Young children typically learn about society and human interactions by watching the faces of adults around them. They take smiles, frowns, pursed lips, and grimaces as vital social cues. During the coronavirus pandemic, many of those cues may no longer be available.
In school, teachers, administrators, and counselors are likely to have their lower faces hidden by masks. This has some parents asking themselves an ominous question: Will my child’s development be affected? Luckily, the answer to that question is “probably not.”
Kids might rely on smiles and frowns to learn from adults, but they are also remarkably adaptable. With the mouths around them suddenly covered, children will look to other parts of the body for social cues. They’ll tune it to the body language, eyes, and voice of masked teachers, making up for the lack of communication-by-facial-expression. This might prove challenging for some children, especially those who are hearing or speech impaired, but ultimately they’ll adapt. If kids have proven over the course of generations, it’s that they’re exceptionally resilient.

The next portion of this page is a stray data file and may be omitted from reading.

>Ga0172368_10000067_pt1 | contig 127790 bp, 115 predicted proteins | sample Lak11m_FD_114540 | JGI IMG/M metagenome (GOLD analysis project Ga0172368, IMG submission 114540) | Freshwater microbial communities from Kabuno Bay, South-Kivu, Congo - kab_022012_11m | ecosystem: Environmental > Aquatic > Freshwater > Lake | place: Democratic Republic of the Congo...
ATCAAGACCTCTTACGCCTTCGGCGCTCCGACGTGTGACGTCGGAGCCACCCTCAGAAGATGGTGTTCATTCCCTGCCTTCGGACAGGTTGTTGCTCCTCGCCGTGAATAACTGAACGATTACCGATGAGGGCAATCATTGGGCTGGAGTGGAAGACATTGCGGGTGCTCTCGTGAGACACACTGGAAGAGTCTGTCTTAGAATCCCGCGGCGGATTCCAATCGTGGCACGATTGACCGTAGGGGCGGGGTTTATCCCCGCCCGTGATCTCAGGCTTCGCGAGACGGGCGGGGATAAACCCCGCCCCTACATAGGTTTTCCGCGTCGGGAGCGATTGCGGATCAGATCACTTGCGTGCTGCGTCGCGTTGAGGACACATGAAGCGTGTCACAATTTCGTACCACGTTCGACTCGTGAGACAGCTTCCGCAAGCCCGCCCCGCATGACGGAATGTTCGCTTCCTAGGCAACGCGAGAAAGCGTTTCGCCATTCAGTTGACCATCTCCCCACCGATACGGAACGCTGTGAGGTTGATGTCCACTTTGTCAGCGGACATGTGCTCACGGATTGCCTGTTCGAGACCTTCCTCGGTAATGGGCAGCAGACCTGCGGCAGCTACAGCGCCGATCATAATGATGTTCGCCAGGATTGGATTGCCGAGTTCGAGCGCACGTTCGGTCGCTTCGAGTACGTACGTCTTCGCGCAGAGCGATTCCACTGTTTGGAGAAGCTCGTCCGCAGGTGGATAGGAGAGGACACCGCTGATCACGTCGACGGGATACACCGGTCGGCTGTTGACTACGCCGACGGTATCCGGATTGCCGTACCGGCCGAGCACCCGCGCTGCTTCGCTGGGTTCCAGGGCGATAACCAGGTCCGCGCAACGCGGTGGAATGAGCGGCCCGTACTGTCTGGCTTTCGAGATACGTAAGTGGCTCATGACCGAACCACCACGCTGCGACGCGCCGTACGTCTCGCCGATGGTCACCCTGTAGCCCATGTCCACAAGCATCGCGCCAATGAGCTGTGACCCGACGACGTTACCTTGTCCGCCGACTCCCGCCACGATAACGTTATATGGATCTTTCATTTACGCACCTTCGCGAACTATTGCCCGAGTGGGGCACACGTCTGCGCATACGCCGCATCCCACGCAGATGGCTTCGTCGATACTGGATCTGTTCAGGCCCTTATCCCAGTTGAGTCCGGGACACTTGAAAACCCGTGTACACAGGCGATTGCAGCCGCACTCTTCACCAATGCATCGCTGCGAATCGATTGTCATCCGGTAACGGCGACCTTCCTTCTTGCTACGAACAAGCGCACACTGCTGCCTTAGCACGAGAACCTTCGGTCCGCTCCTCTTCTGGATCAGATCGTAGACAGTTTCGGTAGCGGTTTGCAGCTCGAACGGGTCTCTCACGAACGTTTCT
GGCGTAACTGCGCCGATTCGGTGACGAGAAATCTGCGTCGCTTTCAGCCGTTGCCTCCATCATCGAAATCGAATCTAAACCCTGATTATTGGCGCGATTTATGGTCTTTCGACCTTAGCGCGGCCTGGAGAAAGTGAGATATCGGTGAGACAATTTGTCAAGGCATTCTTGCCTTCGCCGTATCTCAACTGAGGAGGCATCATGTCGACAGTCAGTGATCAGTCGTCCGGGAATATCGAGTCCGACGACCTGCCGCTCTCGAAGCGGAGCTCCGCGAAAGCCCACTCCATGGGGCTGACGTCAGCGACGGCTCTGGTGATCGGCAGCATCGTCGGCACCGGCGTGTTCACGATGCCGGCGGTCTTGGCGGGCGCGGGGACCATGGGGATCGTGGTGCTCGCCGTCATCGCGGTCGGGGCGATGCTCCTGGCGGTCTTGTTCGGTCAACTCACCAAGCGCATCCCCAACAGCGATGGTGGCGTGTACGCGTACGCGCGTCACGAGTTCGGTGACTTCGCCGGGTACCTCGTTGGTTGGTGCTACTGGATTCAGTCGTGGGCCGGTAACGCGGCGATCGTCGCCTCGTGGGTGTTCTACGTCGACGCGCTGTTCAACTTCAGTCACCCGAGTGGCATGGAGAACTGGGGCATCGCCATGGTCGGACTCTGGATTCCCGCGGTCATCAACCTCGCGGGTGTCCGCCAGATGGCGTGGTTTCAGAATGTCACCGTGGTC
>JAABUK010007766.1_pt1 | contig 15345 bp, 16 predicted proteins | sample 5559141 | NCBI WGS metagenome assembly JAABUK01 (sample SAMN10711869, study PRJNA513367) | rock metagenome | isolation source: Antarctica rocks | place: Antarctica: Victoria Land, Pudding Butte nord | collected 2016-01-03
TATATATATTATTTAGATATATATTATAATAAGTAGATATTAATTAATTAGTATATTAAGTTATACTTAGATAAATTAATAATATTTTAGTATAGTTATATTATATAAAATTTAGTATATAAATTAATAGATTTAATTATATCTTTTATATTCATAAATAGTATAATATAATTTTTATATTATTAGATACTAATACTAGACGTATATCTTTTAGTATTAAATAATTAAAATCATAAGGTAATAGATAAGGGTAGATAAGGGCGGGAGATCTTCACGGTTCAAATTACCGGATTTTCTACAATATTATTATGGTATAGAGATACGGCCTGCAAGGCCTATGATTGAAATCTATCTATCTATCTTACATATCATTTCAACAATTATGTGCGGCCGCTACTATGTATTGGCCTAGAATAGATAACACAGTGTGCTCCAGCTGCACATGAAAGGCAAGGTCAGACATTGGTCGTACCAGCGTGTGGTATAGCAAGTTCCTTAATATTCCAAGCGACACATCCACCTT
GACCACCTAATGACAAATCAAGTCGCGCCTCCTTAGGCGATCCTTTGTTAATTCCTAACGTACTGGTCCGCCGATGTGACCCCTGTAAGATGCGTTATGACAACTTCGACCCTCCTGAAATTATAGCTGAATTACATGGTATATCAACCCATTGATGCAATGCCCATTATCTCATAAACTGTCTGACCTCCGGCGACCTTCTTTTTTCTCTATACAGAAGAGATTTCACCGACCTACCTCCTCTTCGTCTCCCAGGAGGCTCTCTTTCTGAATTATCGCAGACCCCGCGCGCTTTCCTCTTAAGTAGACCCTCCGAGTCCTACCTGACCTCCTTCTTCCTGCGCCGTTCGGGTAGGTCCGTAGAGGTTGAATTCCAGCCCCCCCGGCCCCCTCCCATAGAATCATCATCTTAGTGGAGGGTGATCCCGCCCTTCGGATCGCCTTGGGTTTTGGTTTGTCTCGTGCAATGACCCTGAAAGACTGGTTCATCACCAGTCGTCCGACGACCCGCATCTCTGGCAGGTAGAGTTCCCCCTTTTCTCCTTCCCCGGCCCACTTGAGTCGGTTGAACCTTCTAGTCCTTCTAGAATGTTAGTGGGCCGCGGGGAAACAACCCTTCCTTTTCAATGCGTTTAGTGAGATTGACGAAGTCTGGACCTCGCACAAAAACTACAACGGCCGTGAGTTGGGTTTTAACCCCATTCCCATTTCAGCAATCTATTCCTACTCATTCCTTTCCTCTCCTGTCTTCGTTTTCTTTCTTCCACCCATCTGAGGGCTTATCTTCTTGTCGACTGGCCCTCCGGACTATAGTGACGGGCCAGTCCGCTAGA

While kids are sure to get by just fine, a concerned parent can always go the extra mile to prepare their child for a masked world. Here are four steps that certainly wouldn’t hurt.
Remove and Replace a Mask
By quickly taking off their mask and putting it back on again, a parent shows a toddler that the facial expression remains even after it has been covered. This will help the child recognize that the actual sight of the smile is not necessary for the emotion to be present.
Teach Body Language
Stuffed animals can be a great way to show children how body language effectively communicates feelings and emotions.
Show Videos that Demonstrate Speech
For a child with speech challenges, a video therapy session in which a therapist repeating target words is a proven method. This repetitive exercise will make up for the learning opportunities that are lost while teachers wear masks.
Prioritize Maskless Interaction at Home
Take advantage of the child’s time at home to maximize maskless interactions. This will give your child plenty of opportunity to learn from the types of visual cues they can’t receive during the school day from their masked teachers.